If you have experience in one or more of these areas, there might very well be sections that you should skip over. If you are already familiar with HTML and PHP, you might completely skip Part I. If you already know how to build a FileMaker layout, most of Chapter 4, "Building a Simple FileMaker File," is probably not going to introduce any earth-shattering concepts.Conclusion to the Introduction
My advice is to jump around if you want, underline things, scribble notes in the margin, fold the page corners over...whatever it takes. If you are doing web publishing with FileMaker, I'm confident that you can wring a lot of useful information out of this little book. And if I'm wrong, maybe you can at least kill a few bugs with it.
Please feel free to contact me with thoughts, questions, suggestions, errata, and so on. You can reach me through my website at
Happy web publishing!
June 2007How This Book Is Organized
Web Publishing with PHP and FileMaker is broken into four parts, each relatively independent of the others. This structure should allow you to skip any sections of the book that cover topics with which you are already familiar.
Part I, "Basics of Web Publishing," provides an overview of the architecture of the web, explains how to write HTML documents, and covers the most important features of the PHP scripting language.
Part II, "Laying the Groundwork," is devoted to building a FileMaker database file, setting up and configuring the FileMaker Server software, and using the PHP Site Assistant tool.
Part III, "Publishing FileMaker Data on the Web," focuses on how to use the FileMaker application programming interface (API) for PHP to integrate FileMaker data into a website in a variety of ways, including creating, editing, and deleting records; displaying and uploading images; working with related data and portals; and re-creating a FileMaker layout on the web.
Part IV, "More Information," consists of more detailed and esoteric information pertaining to performance tuning, security concerns, and error handling and prevention.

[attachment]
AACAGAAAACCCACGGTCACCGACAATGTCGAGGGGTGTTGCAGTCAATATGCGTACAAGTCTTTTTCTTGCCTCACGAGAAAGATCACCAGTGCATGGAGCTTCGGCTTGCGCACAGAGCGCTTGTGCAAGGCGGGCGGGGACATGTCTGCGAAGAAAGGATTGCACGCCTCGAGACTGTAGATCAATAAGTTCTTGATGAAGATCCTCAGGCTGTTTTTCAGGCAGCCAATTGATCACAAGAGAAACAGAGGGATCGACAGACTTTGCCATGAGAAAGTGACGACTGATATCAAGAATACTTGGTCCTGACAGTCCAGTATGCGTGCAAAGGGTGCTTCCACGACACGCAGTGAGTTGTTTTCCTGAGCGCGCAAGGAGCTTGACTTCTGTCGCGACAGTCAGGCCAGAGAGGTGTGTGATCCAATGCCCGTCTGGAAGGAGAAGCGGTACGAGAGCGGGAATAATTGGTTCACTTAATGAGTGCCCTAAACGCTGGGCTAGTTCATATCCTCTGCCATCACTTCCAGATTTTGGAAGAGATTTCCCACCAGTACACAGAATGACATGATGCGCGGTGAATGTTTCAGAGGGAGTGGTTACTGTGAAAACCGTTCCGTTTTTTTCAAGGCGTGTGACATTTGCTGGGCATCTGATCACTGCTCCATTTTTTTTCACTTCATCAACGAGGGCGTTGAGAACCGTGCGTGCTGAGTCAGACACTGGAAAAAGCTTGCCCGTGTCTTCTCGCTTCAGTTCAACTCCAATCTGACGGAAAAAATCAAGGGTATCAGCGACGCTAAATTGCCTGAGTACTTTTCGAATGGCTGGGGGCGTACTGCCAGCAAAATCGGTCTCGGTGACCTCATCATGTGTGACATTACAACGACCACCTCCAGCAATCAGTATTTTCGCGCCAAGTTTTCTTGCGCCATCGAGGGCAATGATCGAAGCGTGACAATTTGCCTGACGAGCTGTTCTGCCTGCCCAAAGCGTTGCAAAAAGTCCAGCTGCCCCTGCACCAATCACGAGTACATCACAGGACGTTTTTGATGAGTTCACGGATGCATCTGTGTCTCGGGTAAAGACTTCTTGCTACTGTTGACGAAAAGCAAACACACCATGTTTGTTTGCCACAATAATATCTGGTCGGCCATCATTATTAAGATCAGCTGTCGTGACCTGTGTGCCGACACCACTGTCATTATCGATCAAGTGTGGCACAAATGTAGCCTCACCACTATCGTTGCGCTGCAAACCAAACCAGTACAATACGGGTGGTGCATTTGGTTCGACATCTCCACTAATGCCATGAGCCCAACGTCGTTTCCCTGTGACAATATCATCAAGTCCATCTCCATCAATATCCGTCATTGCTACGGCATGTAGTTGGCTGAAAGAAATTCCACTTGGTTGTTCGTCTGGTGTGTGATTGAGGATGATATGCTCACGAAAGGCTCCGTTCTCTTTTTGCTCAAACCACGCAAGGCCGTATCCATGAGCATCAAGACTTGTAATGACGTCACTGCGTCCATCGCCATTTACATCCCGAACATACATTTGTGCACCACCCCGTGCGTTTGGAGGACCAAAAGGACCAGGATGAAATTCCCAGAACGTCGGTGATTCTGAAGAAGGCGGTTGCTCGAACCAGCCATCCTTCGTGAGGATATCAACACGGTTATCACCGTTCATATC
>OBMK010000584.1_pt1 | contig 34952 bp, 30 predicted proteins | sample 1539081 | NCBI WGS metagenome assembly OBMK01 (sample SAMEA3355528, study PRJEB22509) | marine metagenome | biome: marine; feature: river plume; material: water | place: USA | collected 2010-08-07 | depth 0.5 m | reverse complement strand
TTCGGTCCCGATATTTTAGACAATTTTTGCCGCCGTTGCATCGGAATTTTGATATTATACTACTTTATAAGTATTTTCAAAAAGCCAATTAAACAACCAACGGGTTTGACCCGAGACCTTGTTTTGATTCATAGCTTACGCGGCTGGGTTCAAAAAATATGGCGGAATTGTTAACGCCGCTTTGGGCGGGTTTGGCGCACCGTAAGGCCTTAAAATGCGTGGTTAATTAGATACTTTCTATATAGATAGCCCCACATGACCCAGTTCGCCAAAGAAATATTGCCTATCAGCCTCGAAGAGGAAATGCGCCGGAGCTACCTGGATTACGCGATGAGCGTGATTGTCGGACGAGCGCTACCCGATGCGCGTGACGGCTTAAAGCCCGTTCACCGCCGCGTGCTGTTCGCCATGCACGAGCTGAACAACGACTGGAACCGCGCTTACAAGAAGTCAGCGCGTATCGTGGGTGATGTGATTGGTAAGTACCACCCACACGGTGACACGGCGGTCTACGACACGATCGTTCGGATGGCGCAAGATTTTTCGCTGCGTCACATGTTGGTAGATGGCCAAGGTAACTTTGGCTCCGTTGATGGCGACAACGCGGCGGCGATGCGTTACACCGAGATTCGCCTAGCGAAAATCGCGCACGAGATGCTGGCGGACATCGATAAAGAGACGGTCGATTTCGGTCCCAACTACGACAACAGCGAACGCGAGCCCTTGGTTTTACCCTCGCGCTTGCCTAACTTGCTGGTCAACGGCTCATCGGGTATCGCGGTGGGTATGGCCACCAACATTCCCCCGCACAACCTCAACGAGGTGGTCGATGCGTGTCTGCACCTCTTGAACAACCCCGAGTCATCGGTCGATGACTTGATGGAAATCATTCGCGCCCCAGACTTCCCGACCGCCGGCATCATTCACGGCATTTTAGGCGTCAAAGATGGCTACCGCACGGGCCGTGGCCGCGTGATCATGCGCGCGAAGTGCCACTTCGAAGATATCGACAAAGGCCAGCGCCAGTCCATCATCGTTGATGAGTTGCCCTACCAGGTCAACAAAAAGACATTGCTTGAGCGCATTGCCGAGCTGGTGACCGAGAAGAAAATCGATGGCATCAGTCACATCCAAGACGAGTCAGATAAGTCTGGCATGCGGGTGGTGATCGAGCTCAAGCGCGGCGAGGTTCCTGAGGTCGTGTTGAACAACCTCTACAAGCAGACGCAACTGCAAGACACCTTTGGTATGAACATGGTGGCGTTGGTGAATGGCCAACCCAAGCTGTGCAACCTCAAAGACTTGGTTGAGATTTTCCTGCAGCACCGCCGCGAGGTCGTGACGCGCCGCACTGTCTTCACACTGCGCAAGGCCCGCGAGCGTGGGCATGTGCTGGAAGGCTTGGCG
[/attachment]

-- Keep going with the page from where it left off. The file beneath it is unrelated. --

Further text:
There are a few conventions used throughout this book that you should be aware of.Web Pages
Obviously, there are lots of web page addresses in the book, for example: http://jonathanstark.com/. When you see one of these addresses (also known as a URL), you can go to that web page by entering the URL into the address bar in your web browser.Code Samples
PHP code is displayed in this book in a monotype font, like so:
echo "This is some PHP code!";
In some spots, code is included in a line of otherwise normal text, like so:
"As you can see, I am using the echo command to output the $result variable."
When a line of code is too long to fit on one line of text, it is wrapped onto the next line. In this case, the continuation will be preceded with the code-continuation character, like this:
<p>This is a super long line of code that does not fit on one line so the code-continuation character was used</p>Special Elements
As you read through this book, you'll note several special elements, presented in what we in the publishing business call "margin notes." Different types of margin notes are used for different types of information, as you see here.
Note - This is a note that presents some interesting but not necessarily essential information about a topic discussed in the surrounding text.
Caution - This is a caution that is something you should really pay attention to!